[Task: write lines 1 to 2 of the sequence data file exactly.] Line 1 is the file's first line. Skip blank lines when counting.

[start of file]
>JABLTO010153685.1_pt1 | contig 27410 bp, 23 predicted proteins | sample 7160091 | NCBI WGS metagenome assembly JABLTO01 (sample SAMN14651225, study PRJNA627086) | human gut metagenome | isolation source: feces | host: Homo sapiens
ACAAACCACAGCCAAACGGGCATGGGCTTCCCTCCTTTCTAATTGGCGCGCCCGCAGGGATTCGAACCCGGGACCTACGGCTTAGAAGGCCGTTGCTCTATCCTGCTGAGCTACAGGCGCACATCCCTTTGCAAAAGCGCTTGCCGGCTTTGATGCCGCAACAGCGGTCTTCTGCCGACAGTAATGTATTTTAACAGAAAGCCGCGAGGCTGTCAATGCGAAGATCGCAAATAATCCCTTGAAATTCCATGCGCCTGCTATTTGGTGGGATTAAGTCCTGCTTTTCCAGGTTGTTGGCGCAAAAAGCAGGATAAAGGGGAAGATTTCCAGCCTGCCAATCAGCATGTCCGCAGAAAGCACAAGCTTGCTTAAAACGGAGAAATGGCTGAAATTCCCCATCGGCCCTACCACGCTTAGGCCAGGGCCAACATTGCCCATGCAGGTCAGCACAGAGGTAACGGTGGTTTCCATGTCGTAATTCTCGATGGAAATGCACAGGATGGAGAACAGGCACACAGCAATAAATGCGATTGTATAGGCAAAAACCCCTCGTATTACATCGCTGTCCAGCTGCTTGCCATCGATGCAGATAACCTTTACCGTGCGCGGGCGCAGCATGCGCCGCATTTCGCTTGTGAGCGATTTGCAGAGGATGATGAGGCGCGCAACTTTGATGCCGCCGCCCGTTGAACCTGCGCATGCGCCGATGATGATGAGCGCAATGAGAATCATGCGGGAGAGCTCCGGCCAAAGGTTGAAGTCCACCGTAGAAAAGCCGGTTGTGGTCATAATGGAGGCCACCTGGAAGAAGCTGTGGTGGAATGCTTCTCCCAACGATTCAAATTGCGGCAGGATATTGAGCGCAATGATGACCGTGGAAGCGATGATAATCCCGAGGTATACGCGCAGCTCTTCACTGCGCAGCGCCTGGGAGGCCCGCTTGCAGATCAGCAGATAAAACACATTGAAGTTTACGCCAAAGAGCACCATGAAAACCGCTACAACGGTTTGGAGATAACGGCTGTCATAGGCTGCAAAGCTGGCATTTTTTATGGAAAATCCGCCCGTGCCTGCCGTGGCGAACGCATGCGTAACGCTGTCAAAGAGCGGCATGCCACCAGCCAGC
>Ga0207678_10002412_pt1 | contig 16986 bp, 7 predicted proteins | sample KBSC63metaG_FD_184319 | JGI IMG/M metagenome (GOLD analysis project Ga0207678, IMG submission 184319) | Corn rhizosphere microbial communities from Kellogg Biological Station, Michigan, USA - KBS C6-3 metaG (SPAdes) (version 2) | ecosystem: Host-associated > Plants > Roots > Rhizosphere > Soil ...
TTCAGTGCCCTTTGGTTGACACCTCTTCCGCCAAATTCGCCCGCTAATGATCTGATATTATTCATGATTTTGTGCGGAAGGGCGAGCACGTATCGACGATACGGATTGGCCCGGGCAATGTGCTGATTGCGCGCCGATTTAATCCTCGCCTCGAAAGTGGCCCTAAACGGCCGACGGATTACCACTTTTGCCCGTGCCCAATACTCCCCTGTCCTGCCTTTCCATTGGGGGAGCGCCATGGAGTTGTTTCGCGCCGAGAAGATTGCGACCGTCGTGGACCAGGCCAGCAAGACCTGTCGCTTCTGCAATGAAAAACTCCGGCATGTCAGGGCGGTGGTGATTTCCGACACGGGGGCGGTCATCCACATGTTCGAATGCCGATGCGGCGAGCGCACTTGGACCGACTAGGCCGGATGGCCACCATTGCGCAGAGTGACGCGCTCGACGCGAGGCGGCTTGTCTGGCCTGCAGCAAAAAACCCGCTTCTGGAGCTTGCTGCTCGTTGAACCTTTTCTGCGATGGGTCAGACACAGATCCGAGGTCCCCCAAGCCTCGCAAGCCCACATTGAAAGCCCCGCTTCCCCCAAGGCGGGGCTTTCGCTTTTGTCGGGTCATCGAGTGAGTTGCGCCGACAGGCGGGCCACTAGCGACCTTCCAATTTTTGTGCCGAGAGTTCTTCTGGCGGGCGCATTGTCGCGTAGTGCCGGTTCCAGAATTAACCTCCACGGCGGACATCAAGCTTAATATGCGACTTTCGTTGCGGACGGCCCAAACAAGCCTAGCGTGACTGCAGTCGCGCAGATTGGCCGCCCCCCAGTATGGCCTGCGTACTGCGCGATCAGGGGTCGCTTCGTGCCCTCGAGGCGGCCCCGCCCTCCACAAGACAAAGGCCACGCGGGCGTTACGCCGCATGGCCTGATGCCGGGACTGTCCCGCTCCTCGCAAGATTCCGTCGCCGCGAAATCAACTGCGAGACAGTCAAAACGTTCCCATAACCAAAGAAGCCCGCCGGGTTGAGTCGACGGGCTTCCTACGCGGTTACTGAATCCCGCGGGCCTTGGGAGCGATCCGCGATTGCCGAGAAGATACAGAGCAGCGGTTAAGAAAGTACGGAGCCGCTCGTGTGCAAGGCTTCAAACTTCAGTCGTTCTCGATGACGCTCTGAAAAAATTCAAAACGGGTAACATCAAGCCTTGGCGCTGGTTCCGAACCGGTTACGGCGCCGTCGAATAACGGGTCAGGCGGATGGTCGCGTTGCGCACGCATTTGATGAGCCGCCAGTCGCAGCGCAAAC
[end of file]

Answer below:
>JABLTO010153685.1_pt1 | contig 27410 bp, 23 predicted proteins | sample 7160091 | NCBI WGS metagenome assembly JABLTO01 (sample SAMN14651225, study PRJNA627086) | human gut metagenome | isolation source: feces | host: Homo sapiens
ACAAACCACAGCCAAACGGGCATGGGCTTCCCTCCTTTCTAATTGGCGCGCCCGCAGGGATTCGAACCCGGGACCTACGGCTTAGAAGGCCGTTGCTCTATCCTGCTGAGCTACAGGCGCACATCCCTTTGCAAAAGCGCTTGCCGGCTTTGATGCCGCAACAGCGGTCTTCTGCCGACAGTAATGTATTTTAACAGAAAGCCGCGAGGCTGTCAATGCGAAGATCGCAAATAATCCCTTGAAATTCCATGCGCCTGCTATTTGGTGGGATTAAGTCCTGCTTTTCCAGGTTGTTGGCGCAAAAAGCAGGATAAAGGGGAAGATTTCCAGCCTGCCAATCAGCATGTCCGCAGAAAGCACAAGCTTGCTTAAAACGGAGAAATGGCTGAAATTCCCCATCGGCCCTACCACGCTTAGGCCAGGGCCAACATTGCCCATGCAGGTCAGCACAGAGGTAACGGTGGTTTCCATGTCGTAATTCTCGATGGAAATGCACAGGATGGAGAACAGGCACACAGCAATAAATGCGATTGTATAGGCAAAAACCCCTCGTATTACATCGCTGTCCAGCTGCTTGCCATCGATGCAGATAACCTTTACCGTGCGCGGGCGCAGCATGCGCCGCATTTCGCTTGTGAGCGATTTGCAGAGGATGATGAGGCGCGCAACTTTGATGCCGCCGCCCGTTGAACCTGCGCATGCGCCGATGATGATGAGCGCAATGAGAATCATGCGGGAGAGCTCCGGCCAAAGGTTGAAGTCCACCGTAGAAAAGCCGGTTGTGGTCATAATGGAGGCCACCTGGAAGAAGCTGTGGTGGAATGCTTCTCCCAACGATTCAAATTGCGGCAGGATATTGAGCGCAATGATGACCGTGGAAGCGATGATAATCCCGAGGTATACGCGCAGCTCTTCACTGCGCAGCGCCTGGGAGGCCCGCTTGCAGATCAGCAGATAAAACACATTGAAGTTTACGCCAAAGAGCACCATGAAAACCGCTACAACGGTTTGGAGATAACGGCTGTCATAGGCTGCAAAGCTGGCATTTTTTATGGAAAATCCGCCCGTGCCTGCCGTGGCGAACGCATGCGTAACGCTGTCAAAGAGCGGCATGCCACCAGCCAGC